Factors associated with neonatal danger signs among high risk mothers during perinatal period

Ayat Masaoud, Amal A. Hussein, Eman R. Ahmad


Background and objective: Complications during pregnancy and labour increase the risk of perinatal mortality fivefold which in turn has a negative effect on the neonate. Despite several studies have examined the determinants of neonatal mortality, limited studies have explored neonatal danger signs which potentially cause morbidity. This study aimed to assess danger signs observed in neonates at the different times so early, early, and late to identify associated factors with neonatal danger signs \& to determine the relationship between danger signs at different times and maternal danger signs/complications of high risk mothers.

Subjects & Method: Setting: This study was conducted in the Obstetrics Department at Women's Health Center, Assiut University Hospital, Egypt. Sample: A total of 150 postpartum women and their delivered newborns were included and completed the questionnaire from April to the end of July 2017. Design: A descriptive correlational research design was utilized in this study in which structured interviewer managed questionnaire using face-to-face used to collect data.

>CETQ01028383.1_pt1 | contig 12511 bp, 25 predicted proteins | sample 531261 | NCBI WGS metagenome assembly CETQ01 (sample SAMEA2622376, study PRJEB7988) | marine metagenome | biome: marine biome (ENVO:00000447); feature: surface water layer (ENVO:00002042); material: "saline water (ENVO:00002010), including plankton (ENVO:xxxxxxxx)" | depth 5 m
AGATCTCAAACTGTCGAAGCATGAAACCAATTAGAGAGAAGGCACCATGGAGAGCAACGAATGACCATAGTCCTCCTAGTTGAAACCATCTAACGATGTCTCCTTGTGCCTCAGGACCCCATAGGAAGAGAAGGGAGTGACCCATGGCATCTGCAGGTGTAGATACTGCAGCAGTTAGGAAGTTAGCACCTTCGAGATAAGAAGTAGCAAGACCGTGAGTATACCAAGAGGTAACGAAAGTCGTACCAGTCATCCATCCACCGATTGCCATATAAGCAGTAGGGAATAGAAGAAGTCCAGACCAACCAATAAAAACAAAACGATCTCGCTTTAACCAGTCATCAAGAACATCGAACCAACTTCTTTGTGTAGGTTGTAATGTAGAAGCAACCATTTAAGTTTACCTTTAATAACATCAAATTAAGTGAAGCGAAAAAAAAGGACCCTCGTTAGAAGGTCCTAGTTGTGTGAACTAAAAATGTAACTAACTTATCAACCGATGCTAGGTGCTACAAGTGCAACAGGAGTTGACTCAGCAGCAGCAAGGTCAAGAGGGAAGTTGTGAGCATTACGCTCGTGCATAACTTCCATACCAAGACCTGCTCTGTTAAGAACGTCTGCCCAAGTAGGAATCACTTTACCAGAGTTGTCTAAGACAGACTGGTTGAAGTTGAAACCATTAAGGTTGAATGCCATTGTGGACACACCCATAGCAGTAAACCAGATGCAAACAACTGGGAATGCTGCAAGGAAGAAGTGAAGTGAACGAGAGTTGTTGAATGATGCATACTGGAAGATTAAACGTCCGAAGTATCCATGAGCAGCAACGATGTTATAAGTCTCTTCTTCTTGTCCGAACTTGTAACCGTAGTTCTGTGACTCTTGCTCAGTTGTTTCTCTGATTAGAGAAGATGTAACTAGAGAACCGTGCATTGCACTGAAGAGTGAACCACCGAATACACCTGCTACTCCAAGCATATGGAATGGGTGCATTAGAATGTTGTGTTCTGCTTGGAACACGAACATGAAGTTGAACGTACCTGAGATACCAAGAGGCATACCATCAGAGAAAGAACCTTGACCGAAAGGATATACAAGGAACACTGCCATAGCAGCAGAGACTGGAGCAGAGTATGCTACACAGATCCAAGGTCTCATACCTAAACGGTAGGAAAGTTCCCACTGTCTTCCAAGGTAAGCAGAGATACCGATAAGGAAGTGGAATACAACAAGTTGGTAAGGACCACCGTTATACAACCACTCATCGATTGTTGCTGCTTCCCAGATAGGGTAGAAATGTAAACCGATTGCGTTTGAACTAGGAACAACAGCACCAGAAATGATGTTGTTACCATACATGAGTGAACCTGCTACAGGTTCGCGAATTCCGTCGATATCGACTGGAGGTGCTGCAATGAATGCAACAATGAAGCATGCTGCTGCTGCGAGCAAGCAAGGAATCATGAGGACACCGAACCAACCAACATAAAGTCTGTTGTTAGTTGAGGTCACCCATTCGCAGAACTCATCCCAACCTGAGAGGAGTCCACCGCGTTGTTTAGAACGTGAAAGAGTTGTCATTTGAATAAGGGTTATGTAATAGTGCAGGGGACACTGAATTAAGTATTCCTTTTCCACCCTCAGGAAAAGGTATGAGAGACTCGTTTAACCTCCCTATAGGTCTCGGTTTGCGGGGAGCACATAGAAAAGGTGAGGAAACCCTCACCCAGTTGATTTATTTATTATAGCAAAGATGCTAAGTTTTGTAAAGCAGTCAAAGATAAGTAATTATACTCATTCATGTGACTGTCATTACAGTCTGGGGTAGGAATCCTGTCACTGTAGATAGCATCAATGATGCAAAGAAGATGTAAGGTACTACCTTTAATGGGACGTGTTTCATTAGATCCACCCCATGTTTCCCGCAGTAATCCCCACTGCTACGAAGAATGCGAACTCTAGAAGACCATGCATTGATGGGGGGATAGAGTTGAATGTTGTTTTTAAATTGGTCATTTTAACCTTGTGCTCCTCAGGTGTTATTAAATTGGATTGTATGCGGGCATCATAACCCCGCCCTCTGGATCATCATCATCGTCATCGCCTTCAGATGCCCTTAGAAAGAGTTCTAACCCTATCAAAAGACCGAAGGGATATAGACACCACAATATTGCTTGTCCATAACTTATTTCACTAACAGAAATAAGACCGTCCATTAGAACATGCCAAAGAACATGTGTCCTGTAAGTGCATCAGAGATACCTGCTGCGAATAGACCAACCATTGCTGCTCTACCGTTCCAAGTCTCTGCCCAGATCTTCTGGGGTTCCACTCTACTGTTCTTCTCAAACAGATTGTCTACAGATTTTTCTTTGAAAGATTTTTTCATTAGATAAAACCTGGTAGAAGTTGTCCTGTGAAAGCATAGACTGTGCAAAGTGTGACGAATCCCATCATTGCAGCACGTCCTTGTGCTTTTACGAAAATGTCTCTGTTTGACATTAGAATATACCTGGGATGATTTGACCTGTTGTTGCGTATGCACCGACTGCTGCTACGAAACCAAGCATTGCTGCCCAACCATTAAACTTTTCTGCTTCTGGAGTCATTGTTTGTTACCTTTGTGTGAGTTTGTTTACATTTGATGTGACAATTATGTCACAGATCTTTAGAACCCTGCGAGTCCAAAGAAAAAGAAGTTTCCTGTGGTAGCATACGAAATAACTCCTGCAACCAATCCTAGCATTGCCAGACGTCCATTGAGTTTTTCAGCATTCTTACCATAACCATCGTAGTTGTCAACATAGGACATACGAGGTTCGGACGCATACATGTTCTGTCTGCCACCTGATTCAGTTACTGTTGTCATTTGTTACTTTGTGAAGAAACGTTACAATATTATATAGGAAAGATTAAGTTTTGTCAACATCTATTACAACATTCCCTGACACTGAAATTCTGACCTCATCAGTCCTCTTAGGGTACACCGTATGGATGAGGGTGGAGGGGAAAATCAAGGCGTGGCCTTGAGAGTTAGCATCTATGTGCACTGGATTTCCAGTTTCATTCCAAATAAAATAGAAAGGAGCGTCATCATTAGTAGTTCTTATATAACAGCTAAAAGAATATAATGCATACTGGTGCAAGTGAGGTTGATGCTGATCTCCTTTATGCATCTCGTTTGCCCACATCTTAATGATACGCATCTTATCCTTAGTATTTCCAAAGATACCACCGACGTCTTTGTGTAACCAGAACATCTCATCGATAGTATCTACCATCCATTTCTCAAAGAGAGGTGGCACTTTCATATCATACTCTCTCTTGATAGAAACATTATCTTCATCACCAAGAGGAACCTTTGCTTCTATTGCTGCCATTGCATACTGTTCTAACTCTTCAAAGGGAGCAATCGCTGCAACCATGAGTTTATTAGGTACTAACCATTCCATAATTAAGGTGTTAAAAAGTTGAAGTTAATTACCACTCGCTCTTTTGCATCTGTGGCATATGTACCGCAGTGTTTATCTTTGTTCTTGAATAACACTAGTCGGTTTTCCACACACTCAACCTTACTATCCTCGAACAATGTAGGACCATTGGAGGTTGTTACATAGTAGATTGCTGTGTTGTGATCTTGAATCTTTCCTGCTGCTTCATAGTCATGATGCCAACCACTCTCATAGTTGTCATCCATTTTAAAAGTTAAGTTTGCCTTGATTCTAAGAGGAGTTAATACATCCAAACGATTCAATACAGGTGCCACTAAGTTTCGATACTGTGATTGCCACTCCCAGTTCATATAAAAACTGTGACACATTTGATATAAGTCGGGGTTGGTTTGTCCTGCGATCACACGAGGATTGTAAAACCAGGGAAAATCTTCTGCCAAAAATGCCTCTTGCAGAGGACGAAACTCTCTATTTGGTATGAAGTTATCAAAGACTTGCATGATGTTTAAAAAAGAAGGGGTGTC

Results: The present findings revealed that nearly three-quarters (75.3%) and more than two-thirds (67.3%) of the total sample complained of antenatal & postnatal danger signs respectively and consequently the majority (80%) of their neonates had so early neonatal danger signs/complications with a most frequent one in the form of neonatal jaundice. A positive significant correlation was apparent between so early & early neonatal danger signs and maternal antenatal and postpartum danger signs. Educational level, maternal age, occupation & parity were considered significant factors affected neonatal danger signs.

Conclusions: A highly percentage of neonates were born with so early danger signs. Maternal factors can be used to predict neonatal health condition at birth and 7th days postpartum with marked decline at 28th day postpartum.

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DOI: https://doi.org/10.5430/jnep.v9n4p17

Journal of Nursing Education and Practice

ISSN 1925-4040 (Print)   ISSN 1925-4059 (Online)

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